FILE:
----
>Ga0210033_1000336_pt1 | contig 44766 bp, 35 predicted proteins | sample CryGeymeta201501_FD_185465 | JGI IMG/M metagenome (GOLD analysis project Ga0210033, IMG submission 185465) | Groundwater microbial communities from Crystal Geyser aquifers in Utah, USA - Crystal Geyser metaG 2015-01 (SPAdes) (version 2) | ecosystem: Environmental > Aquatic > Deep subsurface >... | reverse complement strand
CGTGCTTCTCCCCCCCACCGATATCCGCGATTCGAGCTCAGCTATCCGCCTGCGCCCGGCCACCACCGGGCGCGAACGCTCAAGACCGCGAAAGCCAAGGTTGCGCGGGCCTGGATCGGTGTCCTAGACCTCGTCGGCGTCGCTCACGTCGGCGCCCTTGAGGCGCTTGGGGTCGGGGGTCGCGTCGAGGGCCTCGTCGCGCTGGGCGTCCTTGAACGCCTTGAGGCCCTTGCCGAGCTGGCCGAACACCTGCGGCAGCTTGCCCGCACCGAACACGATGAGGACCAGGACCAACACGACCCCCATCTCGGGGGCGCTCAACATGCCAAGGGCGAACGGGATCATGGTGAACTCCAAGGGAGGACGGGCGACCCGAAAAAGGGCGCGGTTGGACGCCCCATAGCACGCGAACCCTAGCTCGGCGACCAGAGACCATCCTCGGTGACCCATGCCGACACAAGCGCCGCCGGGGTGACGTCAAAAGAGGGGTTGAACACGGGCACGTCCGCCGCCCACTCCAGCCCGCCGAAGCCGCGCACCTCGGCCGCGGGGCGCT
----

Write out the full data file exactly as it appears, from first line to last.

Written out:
>Ga0210033_1000336_pt1 | contig 44766 bp, 35 predicted proteins | sample CryGeymeta201501_FD_185465 | JGI IMG/M metagenome (GOLD analysis project Ga0210033, IMG submission 185465) | Groundwater microbial communities from Crystal Geyser aquifers in Utah, USA - Crystal Geyser metaG 2015-01 (SPAdes) (version 2) | ecosystem: Environmental > Aquatic > Deep subsurface >... | reverse complement strand
CGTGCTTCTCCCCCCCACCGATATCCGCGATTCGAGCTCAGCTATCCGCCTGCGCCCGGCCACCACCGGGCGCGAACGCTCAAGACCGCGAAAGCCAAGGTTGCGCGGGCCTGGATCGGTGTCCTAGACCTCGTCGGCGTCGCTCACGTCGGCGCCCTTGAGGCGCTTGGGGTCGGGGGTCGCGTCGAGGGCCTCGTCGCGCTGGGCGTCCTTGAACGCCTTGAGGCCCTTGCCGAGCTGGCCGAACACCTGCGGCAGCTTGCCCGCACCGAACACGATGAGGACCAGGACCAACACGACCCCCATCTCGGGGGCGCTCAACATGCCAAGGGCGAACGGGATCATGGTGAACTCCAAGGGAGGACGGGCGACCCGAAAAAGGGCGCGGTTGGACGCCCCATAGCACGCGAACCCTAGCTCGGCGACCAGAGACCATCCTCGGTGACCCATGCCGACACAAGCGCCGCCGGGGTGACGTCAAAAGAGGGGTTGAACACGGGCACGTCCGCCGCCCACTCCAGCCCGCCGAAGCCGCGCACCTCGGCCGCGGGGCGCT